Le Clézio won the Prix Renaudot, which is one of the four major French novel prizes, in 1963 for his novel, Le Proce's-verbal. The work levels criticism at the artificiality of modern Western civilization and induces readers to get closer to the pure origin of human existence by telling us a story about a man who is alienated from the world. Le Clézio is a writer with an established reputation for describing an object with transparent and poetic language, as if reflecting it in a photograph
. Park So-young (French Literature, 4), a student in Le Clézio’s class, says, “It is an honor to have a chance to listen to Clézio’s lecture. He sheds an artistic atmosphere with a background as a novelist.”
However, having Le Clézio lecturing at Ewha seems so much more than a chance to meet the celebrated novelist. It symbolizes cultural exchanges between
“I want to hear a lot from students and through this, I want to exchange culture with them,” Le Clézio says. “I do not expect a literature but I want students to take a sincere approach and to be able to feel and express literature.” Le Clézio emphasizes that “reading is critique.” The French novelist believes that critique does not necessarily require expertise so all students can do it.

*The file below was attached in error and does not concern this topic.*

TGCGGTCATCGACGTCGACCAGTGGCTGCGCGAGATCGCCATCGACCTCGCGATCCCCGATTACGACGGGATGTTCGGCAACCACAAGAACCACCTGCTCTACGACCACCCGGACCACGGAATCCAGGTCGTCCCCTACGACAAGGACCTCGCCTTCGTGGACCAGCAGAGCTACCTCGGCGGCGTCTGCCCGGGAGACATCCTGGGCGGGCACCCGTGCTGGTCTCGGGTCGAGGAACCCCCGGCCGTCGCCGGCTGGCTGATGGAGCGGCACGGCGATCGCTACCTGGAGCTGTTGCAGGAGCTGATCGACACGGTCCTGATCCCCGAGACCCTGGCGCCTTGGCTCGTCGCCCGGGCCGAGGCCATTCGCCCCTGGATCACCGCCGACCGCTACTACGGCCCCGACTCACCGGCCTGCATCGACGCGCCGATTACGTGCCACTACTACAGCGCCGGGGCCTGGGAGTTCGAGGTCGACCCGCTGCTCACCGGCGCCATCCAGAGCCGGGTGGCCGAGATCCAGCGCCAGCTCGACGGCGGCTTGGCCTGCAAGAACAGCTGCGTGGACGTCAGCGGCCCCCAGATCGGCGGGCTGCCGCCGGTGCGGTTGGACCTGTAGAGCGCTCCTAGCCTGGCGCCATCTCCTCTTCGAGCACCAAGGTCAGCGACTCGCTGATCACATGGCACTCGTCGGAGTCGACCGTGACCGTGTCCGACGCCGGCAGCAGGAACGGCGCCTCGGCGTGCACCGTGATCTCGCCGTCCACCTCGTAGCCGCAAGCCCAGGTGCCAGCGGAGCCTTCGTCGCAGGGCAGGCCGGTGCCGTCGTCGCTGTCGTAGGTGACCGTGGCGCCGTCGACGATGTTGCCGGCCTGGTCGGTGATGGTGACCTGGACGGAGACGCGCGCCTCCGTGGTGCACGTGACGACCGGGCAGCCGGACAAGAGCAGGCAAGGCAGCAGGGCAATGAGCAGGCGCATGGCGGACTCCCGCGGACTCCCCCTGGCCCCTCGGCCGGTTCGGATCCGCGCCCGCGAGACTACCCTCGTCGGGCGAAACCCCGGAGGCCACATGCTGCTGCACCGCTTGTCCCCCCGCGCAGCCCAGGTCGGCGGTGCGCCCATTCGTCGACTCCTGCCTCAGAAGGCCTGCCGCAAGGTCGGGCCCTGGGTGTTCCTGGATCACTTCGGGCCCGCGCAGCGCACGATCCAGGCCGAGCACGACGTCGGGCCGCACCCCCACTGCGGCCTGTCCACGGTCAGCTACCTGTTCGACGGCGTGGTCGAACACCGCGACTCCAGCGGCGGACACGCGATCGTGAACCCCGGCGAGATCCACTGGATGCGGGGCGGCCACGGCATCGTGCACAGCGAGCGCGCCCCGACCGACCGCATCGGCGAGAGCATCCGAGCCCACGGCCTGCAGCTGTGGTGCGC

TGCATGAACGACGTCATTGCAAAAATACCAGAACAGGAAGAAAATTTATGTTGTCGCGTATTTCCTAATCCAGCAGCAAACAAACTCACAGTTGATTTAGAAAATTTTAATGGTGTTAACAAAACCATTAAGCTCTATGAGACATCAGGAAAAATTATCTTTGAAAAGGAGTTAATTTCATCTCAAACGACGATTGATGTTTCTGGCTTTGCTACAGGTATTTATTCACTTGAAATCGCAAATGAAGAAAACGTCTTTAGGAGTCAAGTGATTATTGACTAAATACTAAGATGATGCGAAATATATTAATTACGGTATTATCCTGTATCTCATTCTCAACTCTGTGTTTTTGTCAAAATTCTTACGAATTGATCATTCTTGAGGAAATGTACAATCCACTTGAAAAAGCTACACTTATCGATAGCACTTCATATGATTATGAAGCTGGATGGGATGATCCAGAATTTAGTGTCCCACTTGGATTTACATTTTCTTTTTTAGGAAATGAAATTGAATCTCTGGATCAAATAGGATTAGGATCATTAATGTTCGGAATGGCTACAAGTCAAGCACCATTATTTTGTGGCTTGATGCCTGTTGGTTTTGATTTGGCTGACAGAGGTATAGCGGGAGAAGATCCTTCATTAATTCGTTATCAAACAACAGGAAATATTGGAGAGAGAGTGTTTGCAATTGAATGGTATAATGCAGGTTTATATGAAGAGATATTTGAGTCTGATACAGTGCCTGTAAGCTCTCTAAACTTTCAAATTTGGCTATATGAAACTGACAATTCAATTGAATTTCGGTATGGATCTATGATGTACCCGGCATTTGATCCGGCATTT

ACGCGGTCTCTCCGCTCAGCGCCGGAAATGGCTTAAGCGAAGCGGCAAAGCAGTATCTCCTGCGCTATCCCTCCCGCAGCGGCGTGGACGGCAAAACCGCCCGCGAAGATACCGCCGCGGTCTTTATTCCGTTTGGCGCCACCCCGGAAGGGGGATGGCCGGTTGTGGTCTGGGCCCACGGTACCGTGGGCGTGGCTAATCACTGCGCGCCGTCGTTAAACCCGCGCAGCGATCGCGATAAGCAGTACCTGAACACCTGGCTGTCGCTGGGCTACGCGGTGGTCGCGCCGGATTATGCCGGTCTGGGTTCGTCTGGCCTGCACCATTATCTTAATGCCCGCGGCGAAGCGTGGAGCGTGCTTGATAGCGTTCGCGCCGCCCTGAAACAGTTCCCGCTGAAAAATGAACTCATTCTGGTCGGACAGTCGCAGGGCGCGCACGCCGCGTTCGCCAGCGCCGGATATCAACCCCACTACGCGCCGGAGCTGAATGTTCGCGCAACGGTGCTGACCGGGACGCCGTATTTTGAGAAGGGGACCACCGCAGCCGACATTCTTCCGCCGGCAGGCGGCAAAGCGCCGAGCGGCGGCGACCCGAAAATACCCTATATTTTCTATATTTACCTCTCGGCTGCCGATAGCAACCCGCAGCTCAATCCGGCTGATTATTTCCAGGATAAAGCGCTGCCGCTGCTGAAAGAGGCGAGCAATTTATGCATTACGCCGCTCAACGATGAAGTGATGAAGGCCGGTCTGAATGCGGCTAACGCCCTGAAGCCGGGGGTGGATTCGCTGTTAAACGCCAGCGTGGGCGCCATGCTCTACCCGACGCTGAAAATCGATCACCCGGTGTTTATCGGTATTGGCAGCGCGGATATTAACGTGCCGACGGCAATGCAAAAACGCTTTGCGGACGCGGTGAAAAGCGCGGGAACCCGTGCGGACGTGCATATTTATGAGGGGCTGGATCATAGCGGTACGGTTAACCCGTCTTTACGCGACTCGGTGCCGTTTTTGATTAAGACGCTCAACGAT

Le Clézio from time to time incites laughter from students with his use of witty and clever words. A peaceful lecture that has a risk of becoming a moment of respite for students is delicately managed by Le Clézio.
Although Le Clézio is quite a maestro of literature, he is easily approachable. Even if some students are not good at French, Le Clézio does not shun them. When an Ewha Voice reporter sought for mercy in for not being able to ask questions in French, Le Clézio composedly responded that he also cannot speak Korean so it did not matter.
Truly, in his first class, Le Clézio told students that he can understand and speak English so if students cannot convey their thoughts well in French, they can use English. Cho Hye-ryung (French Literature, 3), one of the students attending the class, says, “I think Le Clézio tries to lessen the burden of students by from time to time using English.” Cho added, “Le Clézio seems gentle and friendly.”
Recently, Le Clézio was observed eating lunch with students at the student cafeteria, E-Fine. Le Clézio says, “I usually eat meals with students. I am a talkative person.” Le Clézio seemed infatuated with the cheerful atmosphere of the cafeteria full of Ewha students.
Professor Song Ki-jung (French Literature), who made a critical contribution to fetching Le Clézio to Ewha, also takes his class. She moderates the class atmosphere by encouraging students’ participation and sometimes translating subtle words that students have difficulty in understanding. Song says, “This class would be a place to communicate with one another with different cultural backgrounds.”